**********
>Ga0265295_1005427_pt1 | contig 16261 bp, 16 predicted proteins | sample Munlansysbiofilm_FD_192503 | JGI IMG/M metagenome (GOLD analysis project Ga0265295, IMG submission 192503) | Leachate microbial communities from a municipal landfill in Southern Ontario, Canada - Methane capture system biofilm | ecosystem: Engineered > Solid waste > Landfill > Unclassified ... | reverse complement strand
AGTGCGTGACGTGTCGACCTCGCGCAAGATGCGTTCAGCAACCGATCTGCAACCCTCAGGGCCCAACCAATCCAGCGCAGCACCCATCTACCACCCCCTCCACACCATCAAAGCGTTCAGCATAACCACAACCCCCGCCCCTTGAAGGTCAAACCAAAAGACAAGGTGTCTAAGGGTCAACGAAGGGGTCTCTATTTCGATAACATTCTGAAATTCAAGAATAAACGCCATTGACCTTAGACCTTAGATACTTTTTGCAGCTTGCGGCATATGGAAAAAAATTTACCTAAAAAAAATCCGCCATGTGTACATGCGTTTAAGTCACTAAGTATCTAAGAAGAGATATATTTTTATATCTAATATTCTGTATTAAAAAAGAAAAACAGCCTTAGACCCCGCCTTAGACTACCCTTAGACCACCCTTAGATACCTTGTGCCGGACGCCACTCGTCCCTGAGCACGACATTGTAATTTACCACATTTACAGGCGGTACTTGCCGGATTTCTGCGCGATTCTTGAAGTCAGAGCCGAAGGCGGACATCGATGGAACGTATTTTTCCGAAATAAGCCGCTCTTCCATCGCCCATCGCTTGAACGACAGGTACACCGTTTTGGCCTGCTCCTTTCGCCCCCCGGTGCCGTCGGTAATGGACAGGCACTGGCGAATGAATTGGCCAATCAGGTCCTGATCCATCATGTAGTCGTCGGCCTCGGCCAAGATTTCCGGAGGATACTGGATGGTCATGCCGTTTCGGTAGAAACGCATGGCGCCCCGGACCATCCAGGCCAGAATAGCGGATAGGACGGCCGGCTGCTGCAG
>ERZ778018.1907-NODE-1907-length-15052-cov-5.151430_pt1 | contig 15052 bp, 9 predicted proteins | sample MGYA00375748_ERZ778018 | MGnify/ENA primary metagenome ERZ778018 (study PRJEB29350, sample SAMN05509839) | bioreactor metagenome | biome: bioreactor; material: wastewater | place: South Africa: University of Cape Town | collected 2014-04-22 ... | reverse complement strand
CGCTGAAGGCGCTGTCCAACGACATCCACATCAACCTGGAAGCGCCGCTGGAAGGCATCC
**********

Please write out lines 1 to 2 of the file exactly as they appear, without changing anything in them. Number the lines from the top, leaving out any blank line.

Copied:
>Ga0265295_1005427_pt1 | contig 16261 bp, 16 predicted proteins | sample Munlansysbiofilm_FD_192503 | JGI IMG/M metagenome (GOLD analysis project Ga0265295, IMG submission 192503) | Leachate microbial communities from a municipal landfill in Southern Ontario, Canada - Methane capture system biofilm | ecosystem: Engineered > Solid waste > Landfill > Unclassified ... | reverse complement strand
AGTGCGTGACGTGTCGACCTCGCGCAAGATGCGTTCAGCAACCGATCTGCAACCCTCAGGGCCCAACCAATCCAGCGCAGCACCCATCTACCACCCCCTCCACACCATCAAAGCGTTCAGCATAACCACAACCCCCGCCCCTTGAAGGTCAAACCAAAAGACAAGGTGTCTAAGGGTCAACGAAGGGGTCTCTATTTCGATAACATTCTGAAATTCAAGAATAAACGCCATTGACCTTAGACCTTAGATACTTTTTGCAGCTTGCGGCATATGGAAAAAAATTTACCTAAAAAAAATCCGCCATGTGTACATGCGTTTAAGTCACTAAGTATCTAAGAAGAGATATATTTTTATATCTAATATTCTGTATTAAAAAAGAAAAACAGCCTTAGACCCCGCCTTAGACTACCCTTAGACCACCCTTAGATACCTTGTGCCGGACGCCACTCGTCCCTGAGCACGACATTGTAATTTACCACATTTACAGGCGGTACTTGCCGGATTTCTGCGCGATTCTTGAAGTCAGAGCCGAAGGCGGACATCGATGGAACGTATTTTTCCGAAATAAGCCGCTCTTCCATCGCCCATCGCTTGAACGACAGGTACACCGTTTTGGCCTGCTCCTTTCGCCCCCCGGTGCCGTCGGTAATGGACAGGCACTGGCGAATGAATTGGCCAATCAGGTCCTGATCCATCATGTAGTCGTCGGCCTCGGCCAAGATTTCCGGAGGATACTGGATGGTCATGCCGTTTCGGTAGAAACGCATGGCGCCCCGGACCATCCAGGCCAGAATAGCGGATAGGACGGCCGGCTGCTGCAG